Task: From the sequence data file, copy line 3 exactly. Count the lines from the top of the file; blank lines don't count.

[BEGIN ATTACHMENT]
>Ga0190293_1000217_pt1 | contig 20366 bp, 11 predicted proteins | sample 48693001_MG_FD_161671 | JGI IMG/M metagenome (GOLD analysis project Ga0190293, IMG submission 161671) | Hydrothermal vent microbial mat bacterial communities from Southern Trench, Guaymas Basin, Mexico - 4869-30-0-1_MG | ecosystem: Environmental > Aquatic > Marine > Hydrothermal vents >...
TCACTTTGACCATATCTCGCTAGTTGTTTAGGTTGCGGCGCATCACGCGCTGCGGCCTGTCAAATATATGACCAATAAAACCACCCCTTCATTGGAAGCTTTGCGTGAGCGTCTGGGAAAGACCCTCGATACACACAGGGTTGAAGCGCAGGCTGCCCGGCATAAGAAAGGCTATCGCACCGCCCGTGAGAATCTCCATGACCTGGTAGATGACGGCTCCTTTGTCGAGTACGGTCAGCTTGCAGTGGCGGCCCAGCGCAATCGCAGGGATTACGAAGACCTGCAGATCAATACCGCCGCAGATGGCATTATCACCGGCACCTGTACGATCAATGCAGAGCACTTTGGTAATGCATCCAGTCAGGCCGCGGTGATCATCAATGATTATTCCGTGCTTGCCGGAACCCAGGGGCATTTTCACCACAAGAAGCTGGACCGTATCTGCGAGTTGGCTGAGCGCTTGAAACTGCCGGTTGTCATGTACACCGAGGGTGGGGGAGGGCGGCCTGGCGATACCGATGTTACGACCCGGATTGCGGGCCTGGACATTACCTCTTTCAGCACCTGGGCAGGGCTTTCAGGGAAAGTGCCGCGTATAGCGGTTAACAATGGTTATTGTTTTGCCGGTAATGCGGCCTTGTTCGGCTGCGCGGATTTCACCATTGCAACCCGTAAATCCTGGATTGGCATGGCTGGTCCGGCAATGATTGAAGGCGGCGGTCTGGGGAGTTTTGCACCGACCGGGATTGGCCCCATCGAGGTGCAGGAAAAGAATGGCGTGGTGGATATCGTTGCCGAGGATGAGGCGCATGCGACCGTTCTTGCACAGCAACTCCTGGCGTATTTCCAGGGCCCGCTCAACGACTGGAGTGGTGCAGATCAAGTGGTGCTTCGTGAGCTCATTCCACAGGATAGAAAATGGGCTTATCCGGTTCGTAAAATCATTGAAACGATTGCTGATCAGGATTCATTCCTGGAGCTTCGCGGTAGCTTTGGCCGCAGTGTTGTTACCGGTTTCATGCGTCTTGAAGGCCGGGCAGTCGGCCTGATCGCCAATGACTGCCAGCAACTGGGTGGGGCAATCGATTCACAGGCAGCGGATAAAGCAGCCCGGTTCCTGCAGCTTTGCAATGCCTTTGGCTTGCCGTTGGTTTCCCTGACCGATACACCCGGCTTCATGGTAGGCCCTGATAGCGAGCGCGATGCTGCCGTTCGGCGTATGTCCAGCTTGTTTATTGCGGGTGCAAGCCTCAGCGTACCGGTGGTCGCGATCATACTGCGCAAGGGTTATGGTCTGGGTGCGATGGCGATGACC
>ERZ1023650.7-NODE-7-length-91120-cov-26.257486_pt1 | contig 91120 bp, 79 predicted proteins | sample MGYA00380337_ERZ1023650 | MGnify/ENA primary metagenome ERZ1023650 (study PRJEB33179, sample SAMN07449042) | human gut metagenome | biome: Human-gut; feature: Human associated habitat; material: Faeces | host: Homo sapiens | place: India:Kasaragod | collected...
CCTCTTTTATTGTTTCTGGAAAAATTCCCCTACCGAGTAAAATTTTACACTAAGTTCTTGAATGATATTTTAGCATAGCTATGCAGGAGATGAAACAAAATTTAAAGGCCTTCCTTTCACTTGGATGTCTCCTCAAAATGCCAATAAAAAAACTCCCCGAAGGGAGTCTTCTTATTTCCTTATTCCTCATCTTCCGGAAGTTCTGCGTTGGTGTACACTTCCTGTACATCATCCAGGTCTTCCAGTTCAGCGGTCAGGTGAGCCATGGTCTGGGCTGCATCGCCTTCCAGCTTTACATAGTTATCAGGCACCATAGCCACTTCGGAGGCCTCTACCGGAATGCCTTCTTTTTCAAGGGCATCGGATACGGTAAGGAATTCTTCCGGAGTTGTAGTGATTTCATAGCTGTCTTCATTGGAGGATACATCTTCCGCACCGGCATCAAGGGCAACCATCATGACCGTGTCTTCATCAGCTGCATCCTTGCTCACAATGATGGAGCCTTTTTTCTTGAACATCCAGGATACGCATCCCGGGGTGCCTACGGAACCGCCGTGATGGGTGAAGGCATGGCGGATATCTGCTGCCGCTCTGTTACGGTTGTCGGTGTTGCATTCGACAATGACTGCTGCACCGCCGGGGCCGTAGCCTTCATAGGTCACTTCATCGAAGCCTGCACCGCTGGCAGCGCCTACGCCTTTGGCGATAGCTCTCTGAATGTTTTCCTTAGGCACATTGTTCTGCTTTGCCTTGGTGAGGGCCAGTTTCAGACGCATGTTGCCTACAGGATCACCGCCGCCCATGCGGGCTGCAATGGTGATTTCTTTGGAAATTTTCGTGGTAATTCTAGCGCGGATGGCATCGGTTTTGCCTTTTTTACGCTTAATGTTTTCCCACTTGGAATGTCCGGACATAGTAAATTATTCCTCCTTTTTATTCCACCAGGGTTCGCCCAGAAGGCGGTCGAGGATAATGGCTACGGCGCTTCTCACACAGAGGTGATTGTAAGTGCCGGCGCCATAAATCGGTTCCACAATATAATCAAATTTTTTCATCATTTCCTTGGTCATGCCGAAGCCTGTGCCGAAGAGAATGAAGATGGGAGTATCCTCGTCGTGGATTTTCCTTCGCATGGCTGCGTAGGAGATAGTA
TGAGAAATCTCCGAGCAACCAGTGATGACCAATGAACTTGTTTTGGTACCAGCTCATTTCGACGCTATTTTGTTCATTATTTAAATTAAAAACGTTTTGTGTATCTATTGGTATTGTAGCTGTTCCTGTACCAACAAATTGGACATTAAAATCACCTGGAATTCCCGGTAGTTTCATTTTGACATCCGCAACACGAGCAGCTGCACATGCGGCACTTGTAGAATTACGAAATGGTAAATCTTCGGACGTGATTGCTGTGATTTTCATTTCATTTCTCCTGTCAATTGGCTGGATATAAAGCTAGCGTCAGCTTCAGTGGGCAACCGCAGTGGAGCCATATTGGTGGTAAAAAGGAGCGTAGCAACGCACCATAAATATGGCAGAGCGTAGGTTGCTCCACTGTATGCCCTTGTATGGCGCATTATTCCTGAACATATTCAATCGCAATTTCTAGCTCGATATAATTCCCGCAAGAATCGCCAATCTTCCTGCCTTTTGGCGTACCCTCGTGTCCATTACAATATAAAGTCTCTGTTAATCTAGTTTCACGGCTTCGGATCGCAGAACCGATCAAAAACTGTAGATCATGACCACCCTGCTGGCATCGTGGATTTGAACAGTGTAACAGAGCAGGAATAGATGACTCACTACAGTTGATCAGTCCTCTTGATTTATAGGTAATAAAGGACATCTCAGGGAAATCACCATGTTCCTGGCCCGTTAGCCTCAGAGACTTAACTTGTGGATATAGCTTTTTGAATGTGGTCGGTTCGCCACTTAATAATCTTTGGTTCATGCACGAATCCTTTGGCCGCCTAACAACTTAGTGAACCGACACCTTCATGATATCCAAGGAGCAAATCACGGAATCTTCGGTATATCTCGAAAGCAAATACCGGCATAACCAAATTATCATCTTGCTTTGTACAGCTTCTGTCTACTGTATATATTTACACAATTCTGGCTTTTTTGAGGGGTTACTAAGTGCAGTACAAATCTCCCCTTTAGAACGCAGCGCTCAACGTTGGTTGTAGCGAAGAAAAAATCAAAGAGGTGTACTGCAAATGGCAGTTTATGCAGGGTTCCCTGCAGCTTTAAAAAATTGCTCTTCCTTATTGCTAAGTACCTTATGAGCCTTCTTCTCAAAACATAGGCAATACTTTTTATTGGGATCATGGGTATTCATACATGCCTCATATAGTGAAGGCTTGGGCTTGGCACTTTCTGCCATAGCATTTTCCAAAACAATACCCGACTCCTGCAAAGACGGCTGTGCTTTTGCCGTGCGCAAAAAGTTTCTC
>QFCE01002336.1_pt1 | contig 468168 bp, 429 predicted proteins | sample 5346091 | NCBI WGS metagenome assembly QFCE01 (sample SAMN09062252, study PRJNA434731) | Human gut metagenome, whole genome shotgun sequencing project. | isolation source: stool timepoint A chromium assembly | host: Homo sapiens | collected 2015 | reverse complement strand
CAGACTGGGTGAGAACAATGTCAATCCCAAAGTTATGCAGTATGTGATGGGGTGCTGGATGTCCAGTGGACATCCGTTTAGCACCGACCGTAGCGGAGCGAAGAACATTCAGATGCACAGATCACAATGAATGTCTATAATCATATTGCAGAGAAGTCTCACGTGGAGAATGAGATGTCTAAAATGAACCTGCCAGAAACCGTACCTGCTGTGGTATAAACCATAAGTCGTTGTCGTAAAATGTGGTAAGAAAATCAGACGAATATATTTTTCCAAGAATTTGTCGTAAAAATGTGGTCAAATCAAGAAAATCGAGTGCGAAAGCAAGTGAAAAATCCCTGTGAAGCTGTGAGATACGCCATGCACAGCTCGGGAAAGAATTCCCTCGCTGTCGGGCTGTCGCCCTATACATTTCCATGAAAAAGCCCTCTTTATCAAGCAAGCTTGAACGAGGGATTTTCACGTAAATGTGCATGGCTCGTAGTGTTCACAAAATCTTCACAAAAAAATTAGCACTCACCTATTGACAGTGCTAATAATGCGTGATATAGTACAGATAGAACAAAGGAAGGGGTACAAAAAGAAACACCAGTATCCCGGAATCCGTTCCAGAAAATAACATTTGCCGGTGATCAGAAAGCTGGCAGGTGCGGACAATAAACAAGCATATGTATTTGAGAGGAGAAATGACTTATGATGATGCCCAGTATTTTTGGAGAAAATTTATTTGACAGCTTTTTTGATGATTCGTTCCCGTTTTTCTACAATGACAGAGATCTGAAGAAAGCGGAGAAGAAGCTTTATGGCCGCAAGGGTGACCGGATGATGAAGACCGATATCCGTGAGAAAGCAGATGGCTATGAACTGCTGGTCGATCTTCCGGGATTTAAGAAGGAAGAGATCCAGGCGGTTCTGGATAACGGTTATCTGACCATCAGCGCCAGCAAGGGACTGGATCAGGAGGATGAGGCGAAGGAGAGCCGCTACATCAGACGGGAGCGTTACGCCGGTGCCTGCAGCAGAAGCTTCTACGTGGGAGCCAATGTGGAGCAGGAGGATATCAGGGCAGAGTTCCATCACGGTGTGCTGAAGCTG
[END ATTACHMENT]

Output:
>ERZ1023650.7-NODE-7-length-91120-cov-26.257486_pt1 | contig 91120 bp, 79 predicted proteins | sample MGYA00380337_ERZ1023650 | MGnify/ENA primary metagenome ERZ1023650 (study PRJEB33179, sample SAMN07449042) | human gut metagenome | biome: Human-gut; feature: Human associated habitat; material: Faeces | host: Homo sapiens | place: India:Kasaragod | collected...